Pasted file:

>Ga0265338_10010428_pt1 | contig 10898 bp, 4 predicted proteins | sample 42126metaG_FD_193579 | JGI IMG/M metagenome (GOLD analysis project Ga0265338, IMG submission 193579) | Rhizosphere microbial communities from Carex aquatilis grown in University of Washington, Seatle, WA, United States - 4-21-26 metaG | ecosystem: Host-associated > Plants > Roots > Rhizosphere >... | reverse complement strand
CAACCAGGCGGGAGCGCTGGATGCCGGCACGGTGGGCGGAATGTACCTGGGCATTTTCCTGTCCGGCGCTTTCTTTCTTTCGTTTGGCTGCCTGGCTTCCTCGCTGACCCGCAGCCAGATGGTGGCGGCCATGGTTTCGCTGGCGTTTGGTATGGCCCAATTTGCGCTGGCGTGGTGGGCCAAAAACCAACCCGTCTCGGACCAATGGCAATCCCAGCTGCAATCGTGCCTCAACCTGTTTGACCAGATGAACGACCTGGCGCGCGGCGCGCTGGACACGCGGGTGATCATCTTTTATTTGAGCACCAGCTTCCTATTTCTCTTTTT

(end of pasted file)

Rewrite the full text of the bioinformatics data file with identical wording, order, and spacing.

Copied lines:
>Ga0265338_10010428_pt1 | contig 10898 bp, 4 predicted proteins | sample 42126metaG_FD_193579 | JGI IMG/M metagenome (GOLD analysis project Ga0265338, IMG submission 193579) | Rhizosphere microbial communities from Carex aquatilis grown in University of Washington, Seatle, WA, United States - 4-21-26 metaG | ecosystem: Host-associated > Plants > Roots > Rhizosphere >... | reverse complement strand
CAACCAGGCGGGAGCGCTGGATGCCGGCACGGTGGGCGGAATGTACCTGGGCATTTTCCTGTCCGGCGCTTTCTTTCTTTCGTTTGGCTGCCTGGCTTCCTCGCTGACCCGCAGCCAGATGGTGGCGGCCATGGTTTCGCTGGCGTTTGGTATGGCCCAATTTGCGCTGGCGTGGTGGGCCAAAAACCAACCCGTCTCGGACCAATGGCAATCCCAGCTGCAATCGTGCCTCAACCTGTTTGACCAGATGAACGACCTGGCGCGCGGCGCGCTGGACACGCGGGTGATCATCTTTTATTTGAGCACCAGCTTCCTATTTCTCTTTTT